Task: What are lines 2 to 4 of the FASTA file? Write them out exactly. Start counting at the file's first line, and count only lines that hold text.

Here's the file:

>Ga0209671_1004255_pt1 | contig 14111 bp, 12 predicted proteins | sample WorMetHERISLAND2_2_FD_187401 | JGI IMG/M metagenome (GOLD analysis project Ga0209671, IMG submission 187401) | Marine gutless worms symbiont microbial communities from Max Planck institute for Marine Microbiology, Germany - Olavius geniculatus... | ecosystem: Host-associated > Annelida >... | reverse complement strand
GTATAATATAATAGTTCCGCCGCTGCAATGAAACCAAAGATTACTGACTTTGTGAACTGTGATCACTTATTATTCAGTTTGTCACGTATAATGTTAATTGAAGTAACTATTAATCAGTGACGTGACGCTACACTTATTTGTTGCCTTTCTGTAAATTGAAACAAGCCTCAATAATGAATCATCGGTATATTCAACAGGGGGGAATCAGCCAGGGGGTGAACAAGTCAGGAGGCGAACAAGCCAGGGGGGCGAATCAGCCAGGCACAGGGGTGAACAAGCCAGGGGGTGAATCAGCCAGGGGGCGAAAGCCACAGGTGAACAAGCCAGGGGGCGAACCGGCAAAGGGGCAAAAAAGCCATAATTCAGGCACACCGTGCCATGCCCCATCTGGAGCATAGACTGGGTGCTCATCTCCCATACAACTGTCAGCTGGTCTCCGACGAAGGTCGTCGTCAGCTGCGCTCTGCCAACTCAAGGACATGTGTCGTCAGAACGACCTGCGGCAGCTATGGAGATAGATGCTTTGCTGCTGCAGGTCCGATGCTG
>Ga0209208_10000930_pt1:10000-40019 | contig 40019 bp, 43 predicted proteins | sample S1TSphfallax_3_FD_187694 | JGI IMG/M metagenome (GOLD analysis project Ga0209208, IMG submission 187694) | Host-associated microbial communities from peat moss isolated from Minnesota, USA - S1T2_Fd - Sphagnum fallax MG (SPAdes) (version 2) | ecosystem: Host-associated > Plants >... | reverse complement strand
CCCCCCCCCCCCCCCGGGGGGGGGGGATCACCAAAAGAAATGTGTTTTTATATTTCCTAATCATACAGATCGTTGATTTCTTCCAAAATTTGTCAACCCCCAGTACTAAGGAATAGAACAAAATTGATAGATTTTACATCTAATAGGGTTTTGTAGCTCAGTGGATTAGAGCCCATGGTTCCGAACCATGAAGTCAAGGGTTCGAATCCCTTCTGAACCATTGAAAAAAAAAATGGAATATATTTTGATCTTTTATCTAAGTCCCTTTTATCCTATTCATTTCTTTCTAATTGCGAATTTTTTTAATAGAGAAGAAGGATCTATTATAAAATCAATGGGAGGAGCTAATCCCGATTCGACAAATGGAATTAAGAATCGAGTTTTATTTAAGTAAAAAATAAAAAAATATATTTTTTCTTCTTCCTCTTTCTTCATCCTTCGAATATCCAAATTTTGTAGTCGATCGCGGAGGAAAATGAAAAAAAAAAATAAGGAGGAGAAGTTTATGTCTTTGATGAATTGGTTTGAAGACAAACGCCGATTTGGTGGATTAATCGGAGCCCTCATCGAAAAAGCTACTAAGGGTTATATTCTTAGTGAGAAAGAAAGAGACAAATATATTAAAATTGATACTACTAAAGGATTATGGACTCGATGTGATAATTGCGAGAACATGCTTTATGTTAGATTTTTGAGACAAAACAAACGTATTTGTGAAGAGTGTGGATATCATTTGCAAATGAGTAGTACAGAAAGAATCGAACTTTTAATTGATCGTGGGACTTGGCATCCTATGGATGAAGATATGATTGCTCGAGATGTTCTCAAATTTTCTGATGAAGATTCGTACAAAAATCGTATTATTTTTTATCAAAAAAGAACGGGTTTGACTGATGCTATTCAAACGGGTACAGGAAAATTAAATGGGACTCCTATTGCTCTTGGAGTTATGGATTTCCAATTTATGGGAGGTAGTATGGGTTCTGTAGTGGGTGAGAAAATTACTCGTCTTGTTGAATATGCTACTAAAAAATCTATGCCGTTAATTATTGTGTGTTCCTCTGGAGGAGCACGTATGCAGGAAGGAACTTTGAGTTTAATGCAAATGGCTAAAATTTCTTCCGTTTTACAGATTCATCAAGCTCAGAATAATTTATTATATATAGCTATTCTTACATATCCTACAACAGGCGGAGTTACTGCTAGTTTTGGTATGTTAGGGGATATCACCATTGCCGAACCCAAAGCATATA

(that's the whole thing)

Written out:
GTATAATATAATAGTTCCGCCGCTGCAATGAAACCAAAGATTACTGACTTTGTGAACTGTGATCACTTATTATTCAGTTTGTCACGTATAATGTTAATTGAAGTAACTATTAATCAGTGACGTGACGCTACACTTATTTGTTGCCTTTCTGTAAATTGAAACAAGCCTCAATAATGAATCATCGGTATATTCAACAGGGGGGAATCAGCCAGGGGGTGAACAAGTCAGGAGGCGAACAAGCCAGGGGGGCGAATCAGCCAGGCACAGGGGTGAACAAGCCAGGGGGTGAATCAGCCAGGGGGCGAAAGCCACAGGTGAACAAGCCAGGGGGCGAACCGGCAAAGGGGCAAAAAAGCCATAATTCAGGCACACCGTGCCATGCCCCATCTGGAGCATAGACTGGGTGCTCATCTCCCATACAACTGTCAGCTGGTCTCCGACGAAGGTCGTCGTCAGCTGCGCTCTGCCAACTCAAGGACATGTGTCGTCAGAACGACCTGCGGCAGCTATGGAGATAGATGCTTTGCTGCTGCAGGTCCGATGCTG
>Ga0209208_10000930_pt1:10000-40019 | contig 40019 bp, 43 predicted proteins | sample S1TSphfallax_3_FD_187694 | JGI IMG/M metagenome (GOLD analysis project Ga0209208, IMG submission 187694) | Host-associated microbial communities from peat moss isolated from Minnesota, USA - S1T2_Fd - Sphagnum fallax MG (SPAdes) (version 2) | ecosystem: Host-associated > Plants >... | reverse complement strand
CCCCCCCCCCCCCCCGGGGGGGGGGGATCACCAAAAGAAATGTGTTTTTATATTTCCTAATCATACAGATCGTTGATTTCTTCCAAAATTTGTCAACCCCCAGTACTAAGGAATAGAACAAAATTGATAGATTTTACATCTAATAGGGTTTTGTAGCTCAGTGGATTAGAGCCCATGGTTCCGAACCATGAAGTCAAGGGTTCGAATCCCTTCTGAACCATTGAAAAAAAAAATGGAATATATTTTGATCTTTTATCTAAGTCCCTTTTATCCTATTCATTTCTTTCTAATTGCGAATTTTTTTAATAGAGAAGAAGGATCTATTATAAAATCAATGGGAGGAGCTAATCCCGATTCGACAAATGGAATTAAGAATCGAGTTTTATTTAAGTAAAAAATAAAAAAATATATTTTTTCTTCTTCCTCTTTCTTCATCCTTCGAATATCCAAATTTTGTAGTCGATCGCGGAGGAAAATGAAAAAAAAAAATAAGGAGGAGAAGTTTATGTCTTTGATGAATTGGTTTGAAGACAAACGCCGATTTGGTGGATTAATCGGAGCCCTCATCGAAAAAGCTACTAAGGGTTATATTCTTAGTGAGAAAGAAAGAGACAAATATATTAAAATTGATACTACTAAAGGATTATGGACTCGATGTGATAATTGCGAGAACATGCTTTATGTTAGATTTTTGAGACAAAACAAACGTATTTGTGAAGAGTGTGGATATCATTTGCAAATGAGTAGTACAGAAAGAATCGAACTTTTAATTGATCGTGGGACTTGGCATCCTATGGATGAAGATATGATTGCTCGAGATGTTCTCAAATTTTCTGATGAAGATTCGTACAAAAATCGTATTATTTTTTATCAAAAAAGAACGGGTTTGACTGATGCTATTCAAACGGGTACAGGAAAATTAAATGGGACTCCTATTGCTCTTGGAGTTATGGATTTCCAATTTATGGGAGGTAGTATGGGTTCTGTAGTGGGTGAGAAAATTACTCGTCTTGTTGAATATGCTACTAAAAAATCTATGCCGTTAATTATTGTGTGTTCCTCTGGAGGAGCACGTATGCAGGAAGGAACTTTGAGTTTAATGCAAATGGCTAAAATTTCTTCCGTTTTACAGATTCATCAAGCTCAGAATAATTTATTATATATAGCTATTCTTACATATCCTACAACAGGCGGAGTTACTGCTAGTTTTGGTATGTTAGGGGATATCACCATTGCCGAACCCAAAGCATATA